I could think of several even in ds's small infants school- and I had no special insights into the school, so there may well have been more.

"4. Rules are rules. I'm not sure that teaching a child to blindly follow rules is necessarily a good thing. Are all rules right because they are a rule? My school had a "girls are not allowed to play football" rule. But everyone's entitled to parent moral codes as they see fit"

Yes, but it is also our job to teach them to distinguish between a moral code and a code of conduct pertaining to any particular building or institution. Or do you go into work and refuse to follow workplace rules because you are entitled to have your own moral code? Basically, if you teach your child that anything they happen to want is their moral right and that rules only apply to other people, they are going to find it very difficult to get any learning done.

I would be very proud of a child of mine challenged a rule on moral grounds. But I would be thoroughly ashamed if a child of mine believed that "I'm speshul" constituted moral grounds.

well if you dont understand after reading this thread, i feel sorry for you. If you cannot comprehend the very real dangers of idiotic, selfish, entitled parents ignoring the rules and filming when it isnt allowed, sticking it up on you tube and facebook for the world to see, then there really is no hope is there?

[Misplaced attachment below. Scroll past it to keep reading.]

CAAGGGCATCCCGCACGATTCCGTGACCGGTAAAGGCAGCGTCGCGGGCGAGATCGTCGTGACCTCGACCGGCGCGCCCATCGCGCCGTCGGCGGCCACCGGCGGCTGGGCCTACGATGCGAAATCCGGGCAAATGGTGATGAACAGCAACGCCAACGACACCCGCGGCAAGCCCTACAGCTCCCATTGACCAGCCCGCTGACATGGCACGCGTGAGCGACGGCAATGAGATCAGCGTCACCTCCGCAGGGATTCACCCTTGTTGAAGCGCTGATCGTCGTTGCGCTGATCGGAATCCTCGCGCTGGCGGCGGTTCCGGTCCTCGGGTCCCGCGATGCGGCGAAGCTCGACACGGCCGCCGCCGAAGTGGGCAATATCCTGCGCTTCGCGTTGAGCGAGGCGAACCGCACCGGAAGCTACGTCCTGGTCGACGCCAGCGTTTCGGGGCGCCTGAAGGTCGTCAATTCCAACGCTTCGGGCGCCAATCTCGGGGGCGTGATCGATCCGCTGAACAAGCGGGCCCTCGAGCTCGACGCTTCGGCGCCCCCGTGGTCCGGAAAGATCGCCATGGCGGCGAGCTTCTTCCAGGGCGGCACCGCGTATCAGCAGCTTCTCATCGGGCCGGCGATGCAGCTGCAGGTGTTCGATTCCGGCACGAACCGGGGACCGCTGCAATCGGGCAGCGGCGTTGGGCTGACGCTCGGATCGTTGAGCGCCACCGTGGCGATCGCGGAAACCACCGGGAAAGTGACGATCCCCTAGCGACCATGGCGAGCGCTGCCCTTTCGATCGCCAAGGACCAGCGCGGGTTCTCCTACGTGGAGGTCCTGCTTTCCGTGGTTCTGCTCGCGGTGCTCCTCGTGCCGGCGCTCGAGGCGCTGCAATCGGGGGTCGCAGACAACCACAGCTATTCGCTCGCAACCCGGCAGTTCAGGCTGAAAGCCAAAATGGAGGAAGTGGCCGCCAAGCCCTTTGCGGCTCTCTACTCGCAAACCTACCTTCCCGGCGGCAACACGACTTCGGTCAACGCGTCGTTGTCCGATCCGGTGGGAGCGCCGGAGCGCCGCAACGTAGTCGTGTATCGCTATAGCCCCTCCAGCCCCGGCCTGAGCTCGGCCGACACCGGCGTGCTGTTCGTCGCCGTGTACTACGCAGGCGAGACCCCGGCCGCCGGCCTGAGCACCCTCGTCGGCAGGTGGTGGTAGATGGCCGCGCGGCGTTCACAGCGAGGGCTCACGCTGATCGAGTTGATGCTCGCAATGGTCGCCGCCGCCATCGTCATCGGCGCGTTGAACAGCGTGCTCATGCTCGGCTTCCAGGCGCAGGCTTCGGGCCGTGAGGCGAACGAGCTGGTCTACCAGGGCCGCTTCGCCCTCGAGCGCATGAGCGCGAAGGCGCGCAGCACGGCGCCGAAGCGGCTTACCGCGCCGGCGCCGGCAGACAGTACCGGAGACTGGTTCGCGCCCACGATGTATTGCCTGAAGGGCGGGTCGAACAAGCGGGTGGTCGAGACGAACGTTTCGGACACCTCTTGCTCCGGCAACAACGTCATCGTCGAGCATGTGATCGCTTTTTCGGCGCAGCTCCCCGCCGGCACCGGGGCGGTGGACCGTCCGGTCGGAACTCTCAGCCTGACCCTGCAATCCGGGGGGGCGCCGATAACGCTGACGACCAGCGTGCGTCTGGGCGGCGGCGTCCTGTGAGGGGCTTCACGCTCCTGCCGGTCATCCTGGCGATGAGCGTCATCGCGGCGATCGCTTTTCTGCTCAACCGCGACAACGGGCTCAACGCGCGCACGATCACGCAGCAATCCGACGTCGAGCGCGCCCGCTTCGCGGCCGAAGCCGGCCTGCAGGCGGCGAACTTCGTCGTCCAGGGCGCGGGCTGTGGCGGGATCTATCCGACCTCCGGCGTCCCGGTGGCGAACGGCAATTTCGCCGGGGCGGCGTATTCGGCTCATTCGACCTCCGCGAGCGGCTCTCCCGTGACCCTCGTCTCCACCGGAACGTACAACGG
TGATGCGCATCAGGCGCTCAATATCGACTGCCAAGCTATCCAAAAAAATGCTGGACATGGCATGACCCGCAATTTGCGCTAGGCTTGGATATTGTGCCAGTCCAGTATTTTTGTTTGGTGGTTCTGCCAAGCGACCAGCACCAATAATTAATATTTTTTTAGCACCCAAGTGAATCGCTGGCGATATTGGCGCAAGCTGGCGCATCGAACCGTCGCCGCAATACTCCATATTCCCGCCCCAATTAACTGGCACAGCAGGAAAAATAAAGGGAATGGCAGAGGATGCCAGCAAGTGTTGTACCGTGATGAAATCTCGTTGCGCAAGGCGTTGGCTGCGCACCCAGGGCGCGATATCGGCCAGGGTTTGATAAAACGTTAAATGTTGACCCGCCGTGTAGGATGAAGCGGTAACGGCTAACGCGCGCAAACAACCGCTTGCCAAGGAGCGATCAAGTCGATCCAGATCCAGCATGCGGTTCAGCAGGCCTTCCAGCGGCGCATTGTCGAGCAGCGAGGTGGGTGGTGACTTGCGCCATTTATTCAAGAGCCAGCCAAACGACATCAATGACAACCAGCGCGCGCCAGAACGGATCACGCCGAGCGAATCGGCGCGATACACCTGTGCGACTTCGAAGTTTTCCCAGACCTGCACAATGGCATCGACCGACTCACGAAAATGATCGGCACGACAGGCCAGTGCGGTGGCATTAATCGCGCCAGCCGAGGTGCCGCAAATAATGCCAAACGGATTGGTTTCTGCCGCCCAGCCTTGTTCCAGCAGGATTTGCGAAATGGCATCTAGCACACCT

I do hope none of the rules put in place are ever there to protect your child, I would imagine people like you and the OP would be the first people starting threads about "how dare x ignore the schools rules and put my child in danger"

ChristmasTreegles Mon 10-Dec-12 10:01:54

<<<<<<<We are expected to forgo a proper memory and record of these special events because of hysterical rules.>>>>>

Oh for heaven's sake. How overdramatic. A "proper memory and record of these special events"?!?!?!?! The memory centre in your brain not working? Not able to simply take a snapshot of your child in costume AFTER the nativity/programme??

You know... before the whole routine use of videocameras (and even regular use of cameras), schools still had nativities and programmes. Parents still attended, children still participated, and <gasp> just watched. LOADS of people don't have pictures or films of their childrens (or their own from childhood) school events... I hardly think they're traumatised over it. I know quite a few people that have videos of their children's programmes that have never even watched it.

It's a nativity play, people. Not the Olympics.

Jingleallthejay Mon 10-Dec-12 10:19:39

Oh for heaven's sake. How overdramatic. A "proper memory and record of these special events"?!?!?!?! The memory centre in your brain not working? Not able to simply take a snapshot of your child in costume AFTER the nativity/programme??